The new world we live in has been disrupted in ways that none of us had ever imagined. The pandemic has changed the way we all live, work, and shop. As lockdown ensued, online stockpiling of essentials shot up and demand for fast, contactless deliveries increased enormously. Even now, as the restrictions ease, people are going for contactless shopping alternatives – online buying, curbside pickups or pop up distribution centers, to avoid crowded markets.
The Covid-19 crisis has accelerated the offline and online convergence that was gradually developing in the last few years. Now, traditional businesses are either collaborating or creating online channels as a long-term demand generation strategy.
One of the biggest trends that has resurfaced in retail, food, and grocery verticals is hyperlocal delivery as shopkeepers adopt multichannel strategies to cater to customer demands. The pandemic fuelled the adoption of this model as it allowed local retailers/storekeepers to address the surge and deliver groceries, fresh fruits, vegetables, and other household items to people’s doorsteps during the lockdown. Other factors responsible for the rapid growth of hyperlocal delivery business were speed, safety, and convenience.
What happens once the situation stabilises? Can hyperlocal be scaled to meet the rising demand?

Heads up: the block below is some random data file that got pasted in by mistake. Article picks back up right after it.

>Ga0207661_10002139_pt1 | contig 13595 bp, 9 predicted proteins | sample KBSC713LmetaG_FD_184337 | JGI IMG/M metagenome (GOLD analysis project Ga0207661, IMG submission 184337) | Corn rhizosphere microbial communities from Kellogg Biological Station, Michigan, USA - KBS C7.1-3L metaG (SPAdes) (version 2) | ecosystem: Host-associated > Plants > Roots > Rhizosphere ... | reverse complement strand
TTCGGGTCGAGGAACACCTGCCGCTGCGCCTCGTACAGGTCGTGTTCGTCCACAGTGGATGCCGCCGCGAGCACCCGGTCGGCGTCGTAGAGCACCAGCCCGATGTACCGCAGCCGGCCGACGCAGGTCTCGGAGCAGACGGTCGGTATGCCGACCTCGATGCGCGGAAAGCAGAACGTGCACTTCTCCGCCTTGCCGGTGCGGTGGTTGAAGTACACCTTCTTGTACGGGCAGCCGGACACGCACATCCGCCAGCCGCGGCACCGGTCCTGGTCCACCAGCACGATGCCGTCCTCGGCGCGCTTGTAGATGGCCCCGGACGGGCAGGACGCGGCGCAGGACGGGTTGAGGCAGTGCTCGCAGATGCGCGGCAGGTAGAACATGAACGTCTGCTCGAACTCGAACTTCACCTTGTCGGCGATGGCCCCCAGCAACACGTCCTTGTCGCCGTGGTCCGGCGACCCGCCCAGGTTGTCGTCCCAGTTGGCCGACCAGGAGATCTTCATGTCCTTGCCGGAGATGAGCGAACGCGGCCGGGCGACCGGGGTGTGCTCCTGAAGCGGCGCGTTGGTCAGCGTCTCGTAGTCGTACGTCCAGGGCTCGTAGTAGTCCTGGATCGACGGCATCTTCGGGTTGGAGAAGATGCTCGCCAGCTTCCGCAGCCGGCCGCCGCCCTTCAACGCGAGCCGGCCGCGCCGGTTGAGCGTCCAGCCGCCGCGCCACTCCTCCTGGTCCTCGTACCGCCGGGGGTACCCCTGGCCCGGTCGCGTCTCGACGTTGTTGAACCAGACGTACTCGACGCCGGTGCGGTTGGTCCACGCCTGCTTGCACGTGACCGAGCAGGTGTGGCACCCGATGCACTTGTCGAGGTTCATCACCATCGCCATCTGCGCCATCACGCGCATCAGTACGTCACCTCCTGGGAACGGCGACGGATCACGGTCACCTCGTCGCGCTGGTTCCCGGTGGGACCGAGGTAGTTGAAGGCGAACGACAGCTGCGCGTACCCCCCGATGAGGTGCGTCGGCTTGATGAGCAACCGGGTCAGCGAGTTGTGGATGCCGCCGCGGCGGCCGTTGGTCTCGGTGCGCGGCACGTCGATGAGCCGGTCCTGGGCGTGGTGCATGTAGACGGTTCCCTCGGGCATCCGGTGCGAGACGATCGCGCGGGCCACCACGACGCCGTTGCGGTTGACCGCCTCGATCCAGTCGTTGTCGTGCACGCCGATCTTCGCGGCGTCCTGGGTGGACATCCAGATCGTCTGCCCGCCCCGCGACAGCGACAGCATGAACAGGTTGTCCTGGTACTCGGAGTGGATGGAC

The answer is yes. The business model is here to stay, even after the pandemic is over. The big brands have quickly jumped on the wagon- Flipkart announced a separate business vertical for the 90-minute delivery of goods last month. Paytm Mall is planning a single-city pilot for hyperlocal delivery and is currently shopping for partners.
Though this is a boost to the industry, in the end, the primary reason for the sustainability of the model is that it has provided means for survival and expansion to a lot of small and medium businesses. One of EY’s reports ‘Sentiments of India – Pulse of the country’ highlights that 40% of kirana store owners showed a willingness to find an online delivery and supply chain partner to help them grow and get out of these challenging times.
The report further states that 20% of store owners across metros and non-metros are using online platforms to get a steady supply of goods and delivery assistance. Proving themselves to be agile and resilient, they have created a simplified online journey using chat apps as a medium of taking orders and are providing contactless deliveries and receiving digital payments.
Setting up hyper-local delivery might look like a complicated logistical task as it requires careful route planning and flexibility to change routes or the number of riders based on real-time needs. Predictive logistics platforms, offer real-time visibility, dynamic routing, and driver allocation that can help make last-mile deliveries scalable and efficient
With these tools, it is easy for businesses to set up the hyper-local delivery model. All they have to do is enlist a partner who can help establish a fully integrated digital platform for contactless deliveries, mobile app capabilities for drivers and can help ensure real-time customer communication.